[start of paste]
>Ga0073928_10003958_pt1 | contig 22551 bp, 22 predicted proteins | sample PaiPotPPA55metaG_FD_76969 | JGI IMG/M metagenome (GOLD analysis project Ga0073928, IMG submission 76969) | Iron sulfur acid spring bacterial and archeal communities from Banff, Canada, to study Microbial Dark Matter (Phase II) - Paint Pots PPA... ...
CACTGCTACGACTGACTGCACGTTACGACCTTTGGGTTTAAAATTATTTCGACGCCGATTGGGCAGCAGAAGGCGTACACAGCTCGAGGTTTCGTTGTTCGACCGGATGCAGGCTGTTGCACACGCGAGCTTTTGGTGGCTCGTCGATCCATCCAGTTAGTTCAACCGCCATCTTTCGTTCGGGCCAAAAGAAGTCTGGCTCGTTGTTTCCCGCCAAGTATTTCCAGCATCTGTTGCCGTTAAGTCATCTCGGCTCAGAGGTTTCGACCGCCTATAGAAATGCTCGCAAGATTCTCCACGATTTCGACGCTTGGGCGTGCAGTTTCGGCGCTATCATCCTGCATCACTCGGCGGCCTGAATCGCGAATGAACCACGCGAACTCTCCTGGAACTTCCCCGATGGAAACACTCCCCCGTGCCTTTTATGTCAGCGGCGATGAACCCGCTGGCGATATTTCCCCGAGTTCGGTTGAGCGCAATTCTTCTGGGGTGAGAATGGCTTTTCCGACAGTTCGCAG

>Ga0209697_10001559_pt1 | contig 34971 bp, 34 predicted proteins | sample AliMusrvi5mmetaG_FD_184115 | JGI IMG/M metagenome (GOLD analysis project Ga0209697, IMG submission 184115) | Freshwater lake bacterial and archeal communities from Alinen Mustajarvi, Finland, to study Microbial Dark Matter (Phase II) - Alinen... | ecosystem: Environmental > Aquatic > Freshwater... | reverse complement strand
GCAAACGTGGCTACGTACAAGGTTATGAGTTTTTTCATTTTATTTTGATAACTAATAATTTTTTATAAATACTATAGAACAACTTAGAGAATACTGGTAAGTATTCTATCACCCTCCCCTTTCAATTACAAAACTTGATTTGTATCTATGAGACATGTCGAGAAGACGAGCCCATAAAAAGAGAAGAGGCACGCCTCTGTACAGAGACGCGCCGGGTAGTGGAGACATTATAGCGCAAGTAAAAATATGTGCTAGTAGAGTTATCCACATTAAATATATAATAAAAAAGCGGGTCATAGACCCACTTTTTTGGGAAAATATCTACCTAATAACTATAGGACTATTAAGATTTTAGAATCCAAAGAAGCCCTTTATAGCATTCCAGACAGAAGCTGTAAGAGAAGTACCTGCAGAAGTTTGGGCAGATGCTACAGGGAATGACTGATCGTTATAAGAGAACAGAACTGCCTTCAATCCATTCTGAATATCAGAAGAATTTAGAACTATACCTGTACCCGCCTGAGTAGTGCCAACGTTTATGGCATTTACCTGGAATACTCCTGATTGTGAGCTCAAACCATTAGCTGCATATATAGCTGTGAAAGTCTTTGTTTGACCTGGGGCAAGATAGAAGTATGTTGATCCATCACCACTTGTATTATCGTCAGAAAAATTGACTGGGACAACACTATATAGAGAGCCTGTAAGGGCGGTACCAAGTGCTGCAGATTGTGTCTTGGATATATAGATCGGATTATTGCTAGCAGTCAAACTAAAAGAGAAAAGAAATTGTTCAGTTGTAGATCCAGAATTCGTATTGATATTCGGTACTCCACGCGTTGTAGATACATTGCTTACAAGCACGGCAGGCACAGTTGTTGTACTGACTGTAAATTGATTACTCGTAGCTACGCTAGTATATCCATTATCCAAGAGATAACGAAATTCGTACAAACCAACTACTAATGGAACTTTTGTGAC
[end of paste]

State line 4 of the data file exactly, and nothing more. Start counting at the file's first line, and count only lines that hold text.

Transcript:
GCAAACGTGGCTACGTACAAGGTTATGAGTTTTTTCATTTTATTTTGATAACTAATAATTTTTTATAAATACTATAGAACAACTTAGAGAATACTGGTAAGTATTCTATCACCCTCCCCTTTCAATTACAAAACTTGATTTGTATCTATGAGACATGTCGAGAAGACGAGCCCATAAAAAGAGAAGAGGCACGCCTCTGTACAGAGACGCGCCGGGTAGTGGAGACATTATAGCGCAAGTAAAAATATGTGCTAGTAGAGTTATCCACATTAAATATATAATAAAAAAGCGGGTCATAGACCCACTTTTTTGGGAAAATATCTACCTAATAACTATAGGACTATTAAGATTTTAGAATCCAAAGAAGCCCTTTATAGCATTCCAGACAGAAGCTGTAAGAGAAGTACCTGCAGAAGTTTGGGCAGATGCTACAGGGAATGACTGATCGTTATAAGAGAACAGAACTGCCTTCAATCCATTCTGAATATCAGAAGAATTTAGAACTATACCTGTACCCGCCTGAGTAGTGCCAACGTTTATGGCATTTACCTGGAATACTCCTGATTGTGAGCTCAAACCATTAGCTGCATATATAGCTGTGAAAGTCTTTGTTTGACCTGGGGCAAGATAGAAGTATGTTGATCCATCACCACTTGTATTATCGTCAGAAAAATTGACTGGGACAACACTATATAGAGAGCCTGTAAGGGCGGTACCAAGTGCTGCAGATTGTGTCTTGGATATATAGATCGGATTATTGCTAGCAGTCAAACTAAAAGAGAAAAGAAATTGTTCAGTTGTAGATCCAGAATTCGTATTGATATTCGGTACTCCACGCGTTGTAGATACATTGCTTACAAGCACGGCAGGCACAGTTGTTGTACTGACTGTAAATTGATTACTCGTAGCTACGCTAGTATATCCATTATCCAAGAGATAACGAAATTCGTACAAACCAACTACTAATGGAACTTTTGTGAC